This is my journey so far. If I can change from a fashion writer to a software developer engineer in test, you can too.

Ever wondered what a year in the life at ECS Digital looked like? Explore our recent blog to find out.

Xin WangHow I went from fashion writer to software engineer in test
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My journey with ECS Digital so far

My journey with ECS Digital so far

Michel Lebeau, 2018 Young DevOps Consultant of the Year


I joined ECS Digital, previously Forest Technologies, over two years ago after a good friend recommended me. Although I had some experience in DevOps, system administration and networking through both my degrees and personal interest, it was tough at first. I started the job without knowing much about consultancy and the company set high standards which added pressure. However, I was keen to deliver and after a few months, I was up to speed and able to add value to my projects.

First year overview

During my first year, I was part of the interviewing process for new hires, went on site to deliver smaller engagements, and helped to run and organise our “DevOps Playground” meetups in our London office.

Second year onwards

Since then, I have had a varied role as DevOps consultant where I spend most of my time on-site with clients, along with producing DevOps Maturity assessments, delivering training and organising out DevOps Playground meetups. I am able to build on my experience and learn new things to add value to clients, and build and promote a DevOps culture.


My responsibilities on the project are varied, I’m an SME for a few key technologies which the customer uses, so I usually focus on adding value in these areas, by helping the customer make the right design decisions, giving my input during meetings with stakeholders and other SMEs, and by implementing the solution. Sometimes I end up helping in areas that are not my specialty, because that’s what the customer needs, in which case I rely on my ability to learn fast, and on the team who is always happy to help when you need it.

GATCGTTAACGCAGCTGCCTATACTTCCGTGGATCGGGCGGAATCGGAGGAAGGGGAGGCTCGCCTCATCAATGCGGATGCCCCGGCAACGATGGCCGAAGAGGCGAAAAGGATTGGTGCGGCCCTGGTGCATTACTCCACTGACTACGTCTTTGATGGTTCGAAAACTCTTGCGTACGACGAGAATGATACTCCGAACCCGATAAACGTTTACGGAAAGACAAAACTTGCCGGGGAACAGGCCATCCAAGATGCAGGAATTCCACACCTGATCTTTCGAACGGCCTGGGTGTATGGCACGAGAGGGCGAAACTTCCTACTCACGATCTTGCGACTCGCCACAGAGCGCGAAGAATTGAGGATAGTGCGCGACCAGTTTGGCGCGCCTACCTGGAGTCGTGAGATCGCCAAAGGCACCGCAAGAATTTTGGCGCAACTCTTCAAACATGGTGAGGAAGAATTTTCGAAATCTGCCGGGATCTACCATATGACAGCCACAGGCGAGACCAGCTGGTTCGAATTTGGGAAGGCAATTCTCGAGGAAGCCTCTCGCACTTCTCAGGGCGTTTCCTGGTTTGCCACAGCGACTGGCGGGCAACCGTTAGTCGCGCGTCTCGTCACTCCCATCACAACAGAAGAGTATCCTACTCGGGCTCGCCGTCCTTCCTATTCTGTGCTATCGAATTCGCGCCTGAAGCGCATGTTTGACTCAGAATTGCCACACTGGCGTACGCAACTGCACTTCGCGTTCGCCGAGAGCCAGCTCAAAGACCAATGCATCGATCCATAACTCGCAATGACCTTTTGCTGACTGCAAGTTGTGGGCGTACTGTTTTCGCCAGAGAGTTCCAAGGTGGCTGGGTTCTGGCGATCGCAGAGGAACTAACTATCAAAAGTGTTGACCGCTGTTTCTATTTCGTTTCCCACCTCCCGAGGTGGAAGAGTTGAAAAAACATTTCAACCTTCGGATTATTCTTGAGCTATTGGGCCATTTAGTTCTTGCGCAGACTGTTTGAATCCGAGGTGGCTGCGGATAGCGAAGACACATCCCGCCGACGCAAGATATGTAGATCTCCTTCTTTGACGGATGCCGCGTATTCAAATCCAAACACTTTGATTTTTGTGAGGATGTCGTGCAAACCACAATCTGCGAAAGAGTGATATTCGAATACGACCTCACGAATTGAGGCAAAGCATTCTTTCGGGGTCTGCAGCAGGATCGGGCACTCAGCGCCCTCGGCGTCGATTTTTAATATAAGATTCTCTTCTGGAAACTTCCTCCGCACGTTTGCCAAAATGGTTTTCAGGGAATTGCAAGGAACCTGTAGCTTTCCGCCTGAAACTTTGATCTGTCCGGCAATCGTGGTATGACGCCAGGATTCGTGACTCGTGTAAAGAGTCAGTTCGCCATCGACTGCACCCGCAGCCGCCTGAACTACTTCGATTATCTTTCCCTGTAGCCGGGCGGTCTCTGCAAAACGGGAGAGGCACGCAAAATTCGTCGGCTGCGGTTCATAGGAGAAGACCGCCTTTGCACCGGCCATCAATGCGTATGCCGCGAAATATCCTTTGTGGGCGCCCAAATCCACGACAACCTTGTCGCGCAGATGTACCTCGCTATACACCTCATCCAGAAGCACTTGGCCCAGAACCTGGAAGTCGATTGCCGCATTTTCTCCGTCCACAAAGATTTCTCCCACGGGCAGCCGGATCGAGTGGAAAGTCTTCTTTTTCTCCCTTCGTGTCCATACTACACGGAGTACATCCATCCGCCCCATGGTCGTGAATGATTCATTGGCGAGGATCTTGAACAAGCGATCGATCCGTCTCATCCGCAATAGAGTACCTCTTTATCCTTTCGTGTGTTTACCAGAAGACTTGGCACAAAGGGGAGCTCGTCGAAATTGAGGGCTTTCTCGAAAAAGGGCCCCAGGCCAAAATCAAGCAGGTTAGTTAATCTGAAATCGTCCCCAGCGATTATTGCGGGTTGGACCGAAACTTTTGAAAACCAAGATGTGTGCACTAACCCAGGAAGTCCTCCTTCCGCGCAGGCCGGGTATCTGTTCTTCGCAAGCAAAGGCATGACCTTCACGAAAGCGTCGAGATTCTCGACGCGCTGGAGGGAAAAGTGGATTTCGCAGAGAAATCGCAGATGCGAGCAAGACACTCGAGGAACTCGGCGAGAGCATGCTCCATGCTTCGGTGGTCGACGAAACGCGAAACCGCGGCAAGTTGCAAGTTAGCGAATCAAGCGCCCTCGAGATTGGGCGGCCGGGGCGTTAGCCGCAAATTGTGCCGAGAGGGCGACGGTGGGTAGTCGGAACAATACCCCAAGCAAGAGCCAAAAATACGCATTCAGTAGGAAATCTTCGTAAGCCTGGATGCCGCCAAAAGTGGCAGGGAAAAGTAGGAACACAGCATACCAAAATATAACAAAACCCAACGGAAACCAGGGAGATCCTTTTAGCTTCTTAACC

Part of our strength is the willingness that everyone has to help one another, which can be seen when you request for help on Slack, and also when working on site with other ECS Digital employees, as everyone is genuinely keen on helping the customer.


I also deliver the official HashiCorp public and private training on Terraform, Vault and Consul from time to time. I value the opportunity to talk with IT professionals from very different companies with their own sets of challenges which I find extremely interesting, and it is very rewarding to know the positive impact my day of training will have on their comfort and productivity when they use the tool. I’m flattered to know that my training is recommended to other teams.

sian.heaphyMy journey with ECS Digital so far